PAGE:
On Tuesday Zora, Zille, and I went for a drive out to Hampton Bays, stopping in Riverhead and Westhampton and saw whole roads still flooded, boats pulled from their moorings and sitting in the middle of the road, gasoline and oil leaking into the bay, lawns turned into lakes, and house after house abandoned. The two of them left Tuesday night to discover if their house (the beach house) was washed away by the ocean, luckily it was not, and amazingly they had no damage or water in the house. Wednesday night we all went into work again and the stories of devastation began with trees through roofs, houses flooded, no power or heat, and they continued on the radio with the death toll rising, a million customers without power, lower manhattan in the dark, towns underwater, cars flattened by trees, sharks seen swimming through neighborhoods in New jersey, houses swept away, and whole neighborhoods left homeless, cold, wet, and without food.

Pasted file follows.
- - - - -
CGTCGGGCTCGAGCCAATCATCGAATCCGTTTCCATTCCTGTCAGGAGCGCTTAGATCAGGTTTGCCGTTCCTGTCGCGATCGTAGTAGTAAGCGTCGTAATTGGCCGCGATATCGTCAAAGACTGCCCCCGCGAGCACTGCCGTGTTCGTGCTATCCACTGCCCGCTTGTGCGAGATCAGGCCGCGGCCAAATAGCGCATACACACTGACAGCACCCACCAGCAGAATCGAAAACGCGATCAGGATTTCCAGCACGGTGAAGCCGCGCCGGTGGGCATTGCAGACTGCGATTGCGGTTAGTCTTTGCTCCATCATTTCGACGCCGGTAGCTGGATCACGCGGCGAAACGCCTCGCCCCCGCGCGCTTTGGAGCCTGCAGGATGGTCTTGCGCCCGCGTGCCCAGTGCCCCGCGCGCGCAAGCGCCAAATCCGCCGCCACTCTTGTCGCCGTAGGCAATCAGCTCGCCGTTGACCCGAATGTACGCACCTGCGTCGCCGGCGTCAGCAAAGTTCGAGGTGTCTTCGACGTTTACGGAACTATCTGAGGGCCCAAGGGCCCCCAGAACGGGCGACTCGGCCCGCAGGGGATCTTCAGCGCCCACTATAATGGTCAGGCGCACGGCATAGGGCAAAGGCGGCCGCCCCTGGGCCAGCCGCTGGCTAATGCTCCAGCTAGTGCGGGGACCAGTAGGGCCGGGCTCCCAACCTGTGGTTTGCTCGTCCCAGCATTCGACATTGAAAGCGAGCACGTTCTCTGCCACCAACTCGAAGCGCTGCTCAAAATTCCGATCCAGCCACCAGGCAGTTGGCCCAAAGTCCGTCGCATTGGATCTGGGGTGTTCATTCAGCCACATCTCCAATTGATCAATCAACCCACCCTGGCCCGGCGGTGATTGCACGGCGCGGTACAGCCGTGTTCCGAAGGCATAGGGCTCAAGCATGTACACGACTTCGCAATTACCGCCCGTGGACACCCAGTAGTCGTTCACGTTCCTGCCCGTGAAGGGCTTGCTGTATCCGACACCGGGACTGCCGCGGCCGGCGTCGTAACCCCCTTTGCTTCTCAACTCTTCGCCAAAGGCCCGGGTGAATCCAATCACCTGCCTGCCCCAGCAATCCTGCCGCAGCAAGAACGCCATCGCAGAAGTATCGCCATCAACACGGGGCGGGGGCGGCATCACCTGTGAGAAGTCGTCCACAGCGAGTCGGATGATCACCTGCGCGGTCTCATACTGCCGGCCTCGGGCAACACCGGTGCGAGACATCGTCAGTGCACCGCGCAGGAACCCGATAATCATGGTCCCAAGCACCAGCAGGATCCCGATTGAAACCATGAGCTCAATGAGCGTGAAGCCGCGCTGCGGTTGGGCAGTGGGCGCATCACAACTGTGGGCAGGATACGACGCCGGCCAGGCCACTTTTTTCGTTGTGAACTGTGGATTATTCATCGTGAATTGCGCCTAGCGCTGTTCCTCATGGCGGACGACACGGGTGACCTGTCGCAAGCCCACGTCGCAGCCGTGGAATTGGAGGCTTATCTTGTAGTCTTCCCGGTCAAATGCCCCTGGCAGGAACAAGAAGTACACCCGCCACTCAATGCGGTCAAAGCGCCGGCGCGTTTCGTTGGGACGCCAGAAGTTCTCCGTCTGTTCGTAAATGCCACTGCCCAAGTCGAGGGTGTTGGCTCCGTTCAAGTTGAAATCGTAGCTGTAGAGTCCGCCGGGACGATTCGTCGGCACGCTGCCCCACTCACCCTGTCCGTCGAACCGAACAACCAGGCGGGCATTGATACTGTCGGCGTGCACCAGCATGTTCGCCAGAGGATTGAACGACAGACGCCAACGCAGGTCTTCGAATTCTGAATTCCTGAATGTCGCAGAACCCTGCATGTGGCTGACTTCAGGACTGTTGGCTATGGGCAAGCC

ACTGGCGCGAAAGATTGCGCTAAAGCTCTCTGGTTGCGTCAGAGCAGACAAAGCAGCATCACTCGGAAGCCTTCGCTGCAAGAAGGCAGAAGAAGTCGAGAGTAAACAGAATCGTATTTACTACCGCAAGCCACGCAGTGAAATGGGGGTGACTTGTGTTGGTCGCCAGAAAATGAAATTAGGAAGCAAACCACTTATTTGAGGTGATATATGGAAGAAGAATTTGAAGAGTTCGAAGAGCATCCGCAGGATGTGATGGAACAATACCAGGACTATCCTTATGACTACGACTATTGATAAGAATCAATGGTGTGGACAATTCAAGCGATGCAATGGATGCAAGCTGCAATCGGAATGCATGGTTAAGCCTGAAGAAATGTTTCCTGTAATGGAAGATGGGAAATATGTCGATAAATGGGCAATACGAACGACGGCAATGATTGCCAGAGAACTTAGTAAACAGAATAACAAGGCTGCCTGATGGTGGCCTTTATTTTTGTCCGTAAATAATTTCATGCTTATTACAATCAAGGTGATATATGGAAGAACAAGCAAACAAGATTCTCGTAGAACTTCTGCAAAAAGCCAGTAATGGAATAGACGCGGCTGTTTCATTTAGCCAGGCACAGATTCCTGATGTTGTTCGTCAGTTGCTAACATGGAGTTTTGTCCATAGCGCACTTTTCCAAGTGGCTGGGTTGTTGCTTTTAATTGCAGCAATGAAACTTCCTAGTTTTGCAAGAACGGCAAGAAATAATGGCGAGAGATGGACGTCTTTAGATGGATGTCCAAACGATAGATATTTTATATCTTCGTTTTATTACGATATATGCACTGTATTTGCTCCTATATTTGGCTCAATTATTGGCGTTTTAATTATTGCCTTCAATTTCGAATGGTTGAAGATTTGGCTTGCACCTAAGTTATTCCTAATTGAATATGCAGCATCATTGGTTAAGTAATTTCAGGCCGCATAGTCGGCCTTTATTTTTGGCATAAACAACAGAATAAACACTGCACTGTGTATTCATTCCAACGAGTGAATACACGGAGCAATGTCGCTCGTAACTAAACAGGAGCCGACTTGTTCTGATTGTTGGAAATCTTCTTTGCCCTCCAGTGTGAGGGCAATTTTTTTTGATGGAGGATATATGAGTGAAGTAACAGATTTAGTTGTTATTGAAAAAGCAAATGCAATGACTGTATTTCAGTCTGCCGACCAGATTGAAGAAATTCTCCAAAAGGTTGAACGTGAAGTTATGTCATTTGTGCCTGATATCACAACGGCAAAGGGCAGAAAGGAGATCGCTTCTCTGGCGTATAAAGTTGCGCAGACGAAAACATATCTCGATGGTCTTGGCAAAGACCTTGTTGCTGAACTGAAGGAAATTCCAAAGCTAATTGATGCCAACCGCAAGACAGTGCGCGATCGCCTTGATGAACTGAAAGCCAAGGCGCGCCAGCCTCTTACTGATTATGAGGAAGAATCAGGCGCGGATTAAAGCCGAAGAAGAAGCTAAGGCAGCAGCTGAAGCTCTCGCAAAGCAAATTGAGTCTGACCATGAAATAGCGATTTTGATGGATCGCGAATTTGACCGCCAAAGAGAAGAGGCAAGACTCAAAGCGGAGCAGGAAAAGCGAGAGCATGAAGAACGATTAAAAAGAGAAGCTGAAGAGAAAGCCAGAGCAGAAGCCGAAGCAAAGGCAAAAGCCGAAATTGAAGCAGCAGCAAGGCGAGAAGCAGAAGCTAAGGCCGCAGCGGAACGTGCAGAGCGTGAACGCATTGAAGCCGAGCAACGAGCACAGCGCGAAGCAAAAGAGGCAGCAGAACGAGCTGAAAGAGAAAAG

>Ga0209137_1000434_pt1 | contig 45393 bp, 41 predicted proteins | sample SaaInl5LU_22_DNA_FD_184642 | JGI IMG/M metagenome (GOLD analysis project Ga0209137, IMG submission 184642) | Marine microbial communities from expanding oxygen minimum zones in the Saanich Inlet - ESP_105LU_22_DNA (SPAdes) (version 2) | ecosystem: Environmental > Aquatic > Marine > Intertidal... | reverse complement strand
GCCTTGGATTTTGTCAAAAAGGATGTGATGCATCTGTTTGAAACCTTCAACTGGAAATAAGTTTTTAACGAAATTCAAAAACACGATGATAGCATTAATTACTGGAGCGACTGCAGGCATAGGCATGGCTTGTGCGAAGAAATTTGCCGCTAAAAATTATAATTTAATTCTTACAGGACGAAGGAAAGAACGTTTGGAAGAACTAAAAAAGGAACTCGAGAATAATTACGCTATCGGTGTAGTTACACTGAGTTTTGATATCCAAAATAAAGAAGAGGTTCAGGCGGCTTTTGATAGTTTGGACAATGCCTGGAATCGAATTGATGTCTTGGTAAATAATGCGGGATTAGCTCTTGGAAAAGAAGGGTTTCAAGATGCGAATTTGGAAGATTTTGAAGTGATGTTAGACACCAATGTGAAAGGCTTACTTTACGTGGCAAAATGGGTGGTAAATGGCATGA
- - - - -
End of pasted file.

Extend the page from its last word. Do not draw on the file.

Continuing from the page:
Wednesday my cousin Diana, her mom Kathy, and my Great Uncle Eddy came for dinner as their house, while undamaged is without power, heat, water, ect. On Friday they were back and decided to stay until their power returns as the temperature has taken a swan dive, plummeting into the low 30s at night. If the majority of Long Island not having heat, running water, running out of food and supplies, and with severely damaged or destroyed homes wasn’t enough, Long Island is now experiencing a severe gas shortage. The last few days have been pandemonium, as most stations do not have power and those who do run out every day. People are waiting on lines for upwards of an hour, prices have risen 50 cents, there have been fights, and many stations have been forced to call the cops repeatedly.